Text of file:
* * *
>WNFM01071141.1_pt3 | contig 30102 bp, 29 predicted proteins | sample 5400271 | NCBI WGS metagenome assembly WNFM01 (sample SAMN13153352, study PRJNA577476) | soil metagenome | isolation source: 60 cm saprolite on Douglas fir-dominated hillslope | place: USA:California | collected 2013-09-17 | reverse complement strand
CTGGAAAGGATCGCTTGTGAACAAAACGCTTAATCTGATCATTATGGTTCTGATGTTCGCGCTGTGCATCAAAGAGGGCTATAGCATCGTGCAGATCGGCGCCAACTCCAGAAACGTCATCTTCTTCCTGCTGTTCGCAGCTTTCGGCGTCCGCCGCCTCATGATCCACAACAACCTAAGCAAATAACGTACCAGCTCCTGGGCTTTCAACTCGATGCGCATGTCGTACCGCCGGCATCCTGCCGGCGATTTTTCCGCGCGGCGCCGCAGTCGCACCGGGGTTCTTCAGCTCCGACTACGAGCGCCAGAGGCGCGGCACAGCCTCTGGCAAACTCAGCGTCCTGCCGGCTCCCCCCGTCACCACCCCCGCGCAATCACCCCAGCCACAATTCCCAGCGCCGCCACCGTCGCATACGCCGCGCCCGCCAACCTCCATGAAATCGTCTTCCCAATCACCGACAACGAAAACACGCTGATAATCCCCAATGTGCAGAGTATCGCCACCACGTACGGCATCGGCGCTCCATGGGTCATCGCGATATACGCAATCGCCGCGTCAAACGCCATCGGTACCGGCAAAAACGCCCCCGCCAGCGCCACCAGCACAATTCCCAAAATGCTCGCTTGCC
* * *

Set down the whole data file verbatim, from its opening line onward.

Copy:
>WNFM01071141.1_pt3 | contig 30102 bp, 29 predicted proteins | sample 5400271 | NCBI WGS metagenome assembly WNFM01 (sample SAMN13153352, study PRJNA577476) | soil metagenome | isolation source: 60 cm saprolite on Douglas fir-dominated hillslope | place: USA:California | collected 2013-09-17 | reverse complement strand
CTGGAAAGGATCGCTTGTGAACAAAACGCTTAATCTGATCATTATGGTTCTGATGTTCGCGCTGTGCATCAAAGAGGGCTATAGCATCGTGCAGATCGGCGCCAACTCCAGAAACGTCATCTTCTTCCTGCTGTTCGCAGCTTTCGGCGTCCGCCGCCTCATGATCCACAACAACCTAAGCAAATAACGTACCAGCTCCTGGGCTTTCAACTCGATGCGCATGTCGTACCGCCGGCATCCTGCCGGCGATTTTTCCGCGCGGCGCCGCAGTCGCACCGGGGTTCTTCAGCTCCGACTACGAGCGCCAGAGGCGCGGCACAGCCTCTGGCAAACTCAGCGTCCTGCCGGCTCCCCCCGTCACCACCCCCGCGCAATCACCCCAGCCACAATTCCCAGCGCCGCCACCGTCGCATACGCCGCGCCCGCCAACCTCCATGAAATCGTCTTCCCAATCACCGACAACGAAAACACGCTGATAATCCCCAATGTGCAGAGTATCGCCACCACGTACGGCATCGGCGCTCCATGGGTCATCGCGATATACGCAATCGCCGCGTCAAACGCCATCGGTACCGGCAAAAACGCCCCCGCCAGCGCCACCAGCACAATTCCCAAAATGCTCGCTTGCC